Byetta (Exenatide Synthetic)
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Exenatide Synthetic Information
(ex en' a tide)Exenatide injection may increase the risk that you will develop tumors of the thyroid gland, including medullary thyroid carcinoma (MTC; a type of thyroid cancer). Laboratory animals who were given exenatide developed tumors, but it is not known if this medication increases the risk of tumors in humans. Tell your doctor if you or anyone in your family has or has ever had MTC or Multiple Endocrine Neoplasia syndrome type 2 (MEN 2; condition that causes tumors in more than one gland in the body). If so, your doctor will probably tell you not to use exenatide injection. If you experience any of the following symptoms, call your doctor immediately: a lump or swelling in the neck; hoarseness; difficulty swallowing; or shortness of breath. Keep all appointments with your doctor and the laboratory. Your doctor may order certain tests to check your body's response to exenatide. Talk to your doctor about the risks of using exenatide injection.
Before using exenatide injection,
- tell your doctor and pharmacist if you are allergic to exenatide, any other medications, or any of the ingredients in exenatide injection. Ask your pharmacist or check the Medication Guide for a list of the ingredients.
- tell your doctor and pharmacist what prescription and nonprescription medications, vitamins, nutritional supplements, and herbal products you are taking or plan to take. It is especially important to tell your doctor about all the medications you take by mouth because exenatide may change the way your body absorbs these medications. Be sure to mention any of the following: angiotensin-converting enzyme (ACE) inhibitors such as benazepril (Lotensin), captopril (Capoten), enalapril (Vasotec), fosinopril (Monopril), lisinopril (Prinivil, Zestril), moexipril (Univasc), perindopril, (Aceon), quinapril (Accupril), ramipril (Altace), and trandolapril (Mavika); diuretics ('water pills');aspirin and other nonsteroidal anti-inflammatory drugs (NSAIDs) such as ibuprofen (Advil, Motrin) and naproxen (Aleve, Naprosyn); aspirin and other nonsteroidal anti-inflammatory drugs (NSAIDs) such as ibuprofen (Advil, Motrin) and naproxen (Aleve, Naprosyn); lovastatin (Altoprev, in Advicor); medications for high blood pressure ; sulfonylureas such as chlorpropamide (Diabinese), glimepiride (Amaryl, in Avandaryl, in Duetact), glipizide (Glucotrol), glyburide (DiaBeta, in Glucovance), tolazamide, and tolbutamide, and warfarin (Coumadin, Jantoven).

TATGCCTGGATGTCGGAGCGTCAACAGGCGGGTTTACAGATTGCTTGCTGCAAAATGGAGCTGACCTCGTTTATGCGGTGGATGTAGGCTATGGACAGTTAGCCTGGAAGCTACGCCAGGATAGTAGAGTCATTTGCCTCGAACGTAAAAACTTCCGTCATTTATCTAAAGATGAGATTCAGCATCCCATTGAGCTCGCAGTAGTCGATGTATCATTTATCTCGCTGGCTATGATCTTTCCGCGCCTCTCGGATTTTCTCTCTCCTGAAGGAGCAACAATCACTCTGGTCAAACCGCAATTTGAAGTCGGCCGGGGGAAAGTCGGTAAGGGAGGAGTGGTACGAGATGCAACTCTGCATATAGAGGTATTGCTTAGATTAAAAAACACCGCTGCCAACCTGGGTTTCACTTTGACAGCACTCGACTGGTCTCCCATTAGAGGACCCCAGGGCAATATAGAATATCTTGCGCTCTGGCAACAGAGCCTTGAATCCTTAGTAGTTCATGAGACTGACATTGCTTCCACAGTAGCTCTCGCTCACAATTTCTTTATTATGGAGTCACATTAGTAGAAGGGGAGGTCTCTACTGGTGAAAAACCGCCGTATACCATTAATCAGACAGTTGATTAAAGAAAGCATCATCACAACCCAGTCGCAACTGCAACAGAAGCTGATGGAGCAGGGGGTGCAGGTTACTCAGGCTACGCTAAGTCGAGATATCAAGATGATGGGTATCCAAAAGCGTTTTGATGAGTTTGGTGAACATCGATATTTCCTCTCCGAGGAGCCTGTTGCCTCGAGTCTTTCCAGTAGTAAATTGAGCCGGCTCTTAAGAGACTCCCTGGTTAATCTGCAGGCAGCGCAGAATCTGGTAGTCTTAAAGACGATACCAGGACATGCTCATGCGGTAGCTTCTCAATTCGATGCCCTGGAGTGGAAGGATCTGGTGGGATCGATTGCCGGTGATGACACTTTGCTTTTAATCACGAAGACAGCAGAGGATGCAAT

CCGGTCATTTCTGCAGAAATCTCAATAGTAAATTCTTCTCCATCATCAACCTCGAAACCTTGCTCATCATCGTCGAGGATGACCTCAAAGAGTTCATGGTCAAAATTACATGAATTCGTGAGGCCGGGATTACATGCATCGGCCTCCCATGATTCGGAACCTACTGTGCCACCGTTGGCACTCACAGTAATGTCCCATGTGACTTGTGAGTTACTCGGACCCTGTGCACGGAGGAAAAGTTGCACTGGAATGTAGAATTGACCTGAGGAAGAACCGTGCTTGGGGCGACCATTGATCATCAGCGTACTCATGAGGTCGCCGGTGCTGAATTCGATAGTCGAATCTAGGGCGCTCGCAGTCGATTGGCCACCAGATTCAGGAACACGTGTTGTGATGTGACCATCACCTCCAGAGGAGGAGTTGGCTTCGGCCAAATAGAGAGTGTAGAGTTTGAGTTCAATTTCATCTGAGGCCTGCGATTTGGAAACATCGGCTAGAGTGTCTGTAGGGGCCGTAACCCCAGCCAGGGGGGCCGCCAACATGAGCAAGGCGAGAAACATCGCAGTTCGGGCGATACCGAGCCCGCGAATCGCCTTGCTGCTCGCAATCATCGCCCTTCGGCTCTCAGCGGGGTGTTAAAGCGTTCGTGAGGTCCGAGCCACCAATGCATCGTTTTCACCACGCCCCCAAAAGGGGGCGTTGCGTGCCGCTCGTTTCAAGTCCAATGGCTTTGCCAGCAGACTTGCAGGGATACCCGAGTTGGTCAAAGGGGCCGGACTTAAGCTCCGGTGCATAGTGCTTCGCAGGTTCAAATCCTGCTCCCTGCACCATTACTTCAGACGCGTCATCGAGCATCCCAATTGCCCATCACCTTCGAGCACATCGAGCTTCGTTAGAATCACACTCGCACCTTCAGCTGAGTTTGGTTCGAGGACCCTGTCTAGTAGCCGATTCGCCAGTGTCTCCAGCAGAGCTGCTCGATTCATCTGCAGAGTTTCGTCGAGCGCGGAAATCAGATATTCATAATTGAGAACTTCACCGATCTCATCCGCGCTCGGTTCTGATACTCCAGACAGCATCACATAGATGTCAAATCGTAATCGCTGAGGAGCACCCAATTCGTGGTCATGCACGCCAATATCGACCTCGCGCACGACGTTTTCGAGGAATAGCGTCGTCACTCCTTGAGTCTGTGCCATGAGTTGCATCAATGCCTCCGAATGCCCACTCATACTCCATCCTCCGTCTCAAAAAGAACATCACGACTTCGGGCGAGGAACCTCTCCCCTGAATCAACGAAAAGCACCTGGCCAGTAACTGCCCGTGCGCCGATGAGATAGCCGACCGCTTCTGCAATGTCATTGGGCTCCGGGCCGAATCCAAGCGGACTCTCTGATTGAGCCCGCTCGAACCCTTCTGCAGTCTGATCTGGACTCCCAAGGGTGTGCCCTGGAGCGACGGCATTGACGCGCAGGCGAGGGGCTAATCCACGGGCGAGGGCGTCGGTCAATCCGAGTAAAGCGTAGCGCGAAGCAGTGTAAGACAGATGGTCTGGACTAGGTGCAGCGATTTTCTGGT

- if you are taking oral contraceptives (birth control pills) or antibiotics, take them at least 1 hour before you use exenatide injection. If you have been told to take these medications with food, take them with a meal or snack at a time when you do not use exenatide.
- tell your doctor if you drink or have ever drunk large amounts of alcohol, and if you are experiencing nausea, vomiting, and diarrhea or think you may be dehydrated, or if you develop these symptoms at any time during your treatment. Also tell your doctor if you have ever had a kidney transplant or if you have or have ever had severe stomach problems, including gastroparesis (slowed movement of food from the stomach to the small intestine) or other problems digesting food; pancreatitis (swelling of the pancreas), gallstones (solid deposits that form in the gallbladder), or a high level of triglycerides (fats) in the blood, or liver or kidney disease.
- tell your doctor if you are pregnant, plan to become pregnant, or are breast-feeding. If you become pregnant while using exenatide, call your doctor.
- ask your doctor about the safe use of alcoholic beverages while you are taking exenatide.
- ask your doctor what to do if you get sick, develop an infection or fever, experience unusual stress, or are injured. These conditions can affect your blood sugar and the amount of exenatide you may need.
- jittery feeling
- stomach acid
- ongoing pain that begins in the upper left or middle of the stomach but may spread to the back with or without vomiting
- injection-site pain, swelling, itching, or nodules
- swelling of the face, throat, tongue, lips, eyes, hands, feet, ankles, or lower legs
- changes in the color or amount of urine
- urinating more or less often than usual
- swelling of the arms, hands, feet, ankles, or lower legs
- decreased appetite